Category: Parkinson’s Disease: Clinical Trials
Objective: To follow-up prodromal Parkinson’s Disease (PD) subtypes in a longitudinal cohort study, validating new biomarkers and ethical guidelines for early detection of PD.
Background: In the last years several high-risk cohort studies for individuals with an increased likelihood of developing PD have been initiated. However, the hypothesis of a “brain-first” vs. “body-first” disease progression1 has not been followed in prodromal cohort studies, yet. Moreover, previous studies lack a standardized ethical support for individuals participating in a study screening for prodromal PD.
Method: The PASS-PD (Prodromal α-Synuclein Screening Study in PD) Study was designed as a 5-year observational cohort study, following and comparing the progression of clinical, digital and blood based biomarkers of two proposed prodromal subtypes of PD: a) The REM sleep behavior disorder (RBD) positive (“body-first”) subgroup, including individuals with idiopathic polysomnographic proven RBD (n=40) and b) the RBD negative (“brain-first”) subgroup, including individuals with a likelihood ratio of >50% for being in the prodromal phase of PD following the MDS Criteria2 (n=60).. Individuals for the RBD negative group are recruited from the general population using a short questionnaire in asking for at least two of four core markers (depression, constipation, hyposmia, positive family history), followed by an assessment of MDS criteria for prodromal PD. All assessments and recruitment efforts follow standardized ethical protocols taking into account each individual’s right not to know, regular support offers and advice on lifestyle adjustments3. Follow-up assessments focus on non-motor symptom progression, digital biomarkers and new techniques for α-synuclein detection in blood and cerebral spinal fluid.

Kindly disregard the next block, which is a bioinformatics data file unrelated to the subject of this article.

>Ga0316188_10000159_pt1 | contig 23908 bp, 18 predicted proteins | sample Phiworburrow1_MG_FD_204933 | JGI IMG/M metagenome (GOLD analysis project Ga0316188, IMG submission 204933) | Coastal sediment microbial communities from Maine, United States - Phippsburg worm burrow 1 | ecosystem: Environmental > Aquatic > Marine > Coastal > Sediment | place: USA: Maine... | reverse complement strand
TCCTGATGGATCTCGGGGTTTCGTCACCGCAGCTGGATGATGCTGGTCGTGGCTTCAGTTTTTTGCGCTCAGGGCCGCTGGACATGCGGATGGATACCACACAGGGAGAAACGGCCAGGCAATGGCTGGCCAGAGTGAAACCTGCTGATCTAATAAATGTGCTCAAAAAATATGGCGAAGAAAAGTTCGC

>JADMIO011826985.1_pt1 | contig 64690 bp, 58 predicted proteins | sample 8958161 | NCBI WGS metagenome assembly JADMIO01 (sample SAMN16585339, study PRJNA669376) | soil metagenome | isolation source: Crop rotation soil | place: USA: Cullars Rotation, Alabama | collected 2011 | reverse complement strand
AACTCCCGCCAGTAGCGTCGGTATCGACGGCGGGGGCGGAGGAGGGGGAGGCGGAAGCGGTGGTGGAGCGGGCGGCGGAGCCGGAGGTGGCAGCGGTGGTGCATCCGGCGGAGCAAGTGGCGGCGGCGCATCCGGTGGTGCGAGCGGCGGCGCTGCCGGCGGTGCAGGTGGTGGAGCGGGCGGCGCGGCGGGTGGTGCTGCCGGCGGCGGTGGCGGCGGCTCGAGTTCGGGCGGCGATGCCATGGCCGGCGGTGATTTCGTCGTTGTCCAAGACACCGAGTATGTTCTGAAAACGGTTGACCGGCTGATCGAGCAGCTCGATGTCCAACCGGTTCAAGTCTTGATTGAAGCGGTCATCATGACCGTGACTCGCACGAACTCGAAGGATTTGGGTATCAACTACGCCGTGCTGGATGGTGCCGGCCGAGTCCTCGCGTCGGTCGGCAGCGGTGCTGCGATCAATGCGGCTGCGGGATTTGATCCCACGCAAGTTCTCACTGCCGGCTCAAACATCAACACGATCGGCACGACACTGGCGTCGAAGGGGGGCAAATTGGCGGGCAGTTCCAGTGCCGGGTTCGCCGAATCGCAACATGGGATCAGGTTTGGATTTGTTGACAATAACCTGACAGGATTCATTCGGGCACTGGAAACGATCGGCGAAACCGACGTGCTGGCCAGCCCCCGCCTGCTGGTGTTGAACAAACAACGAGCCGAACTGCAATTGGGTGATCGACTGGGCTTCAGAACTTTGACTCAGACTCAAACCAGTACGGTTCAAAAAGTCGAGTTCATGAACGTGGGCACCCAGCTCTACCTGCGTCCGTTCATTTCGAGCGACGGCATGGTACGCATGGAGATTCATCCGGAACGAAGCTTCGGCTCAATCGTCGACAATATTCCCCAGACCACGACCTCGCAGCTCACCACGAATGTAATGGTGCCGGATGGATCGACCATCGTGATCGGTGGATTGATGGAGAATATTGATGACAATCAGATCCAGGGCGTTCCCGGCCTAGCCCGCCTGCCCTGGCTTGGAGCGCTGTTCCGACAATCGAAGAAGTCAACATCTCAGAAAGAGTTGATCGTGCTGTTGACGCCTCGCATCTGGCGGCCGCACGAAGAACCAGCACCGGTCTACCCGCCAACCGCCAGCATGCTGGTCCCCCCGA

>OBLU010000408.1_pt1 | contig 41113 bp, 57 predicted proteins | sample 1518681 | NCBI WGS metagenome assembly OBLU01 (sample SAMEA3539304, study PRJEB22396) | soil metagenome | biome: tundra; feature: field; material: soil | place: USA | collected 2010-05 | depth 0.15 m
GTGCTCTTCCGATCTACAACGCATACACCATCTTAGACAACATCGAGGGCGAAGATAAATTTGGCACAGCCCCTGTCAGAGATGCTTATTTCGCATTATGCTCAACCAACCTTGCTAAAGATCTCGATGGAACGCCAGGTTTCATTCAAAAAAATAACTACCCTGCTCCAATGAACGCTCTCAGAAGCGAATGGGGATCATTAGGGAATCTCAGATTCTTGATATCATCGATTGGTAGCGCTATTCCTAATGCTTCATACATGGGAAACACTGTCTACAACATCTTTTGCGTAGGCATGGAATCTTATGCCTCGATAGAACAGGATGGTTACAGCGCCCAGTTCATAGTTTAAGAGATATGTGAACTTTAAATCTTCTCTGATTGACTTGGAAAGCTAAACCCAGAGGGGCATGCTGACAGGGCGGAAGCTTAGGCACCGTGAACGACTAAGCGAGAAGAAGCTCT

Results: So far ten individuals for the “body-first” subgroup have been recruited and underwent all baseline assessments. Following the pre-screening of 80 individuals from the general population, ten individuals qualified for further screening for the “brain-first” subgroup. Anonymous evaluation surveys revealed that efforts for standardized ethical support of the study are very well accepted.
Conclusion: The PASS-PD study follows for the first time potential subtypes of prodromal PD in an observational cohort study, implementing new guidelines for ethical handling with high-risk individuals.
References: 1 Horsager J et al. Brain-first versus body-first Parkinson’s disease: a multimodal imaging case-control study. Brain. 2020 Oct 1;143(10):3077-3088.
2 Heinzel S et al. MDS Task Force on the Definition of Parkinson’s Disease. Update of the MDS research criteria for prodromal Parkinson’s disease. Mov Disord. 2019 Oct;34(10):1464-1470. doi: 10.1002/mds.27802. Epub 2019 Aug 14. PMID: 31412427.
3 Schaeffer E et al. Risk Disclosure in Prodromal Parkinson’s Disease. Mov Disord. 2021 Dec;36(12):2833-2839.
To cite this abstract in AMA style:E. Schaeffer. Design of a prodromal screening study for subtypes in Parkinson’s Disease [abstract]. Mov Disord. 2022; 37 (suppl 2). https://www.mdsabstracts.org/abstract/design-of-a-prodromal-screening-study-for-subtypes-in-parkinsons-disease/. Accessed September 25, 2023.
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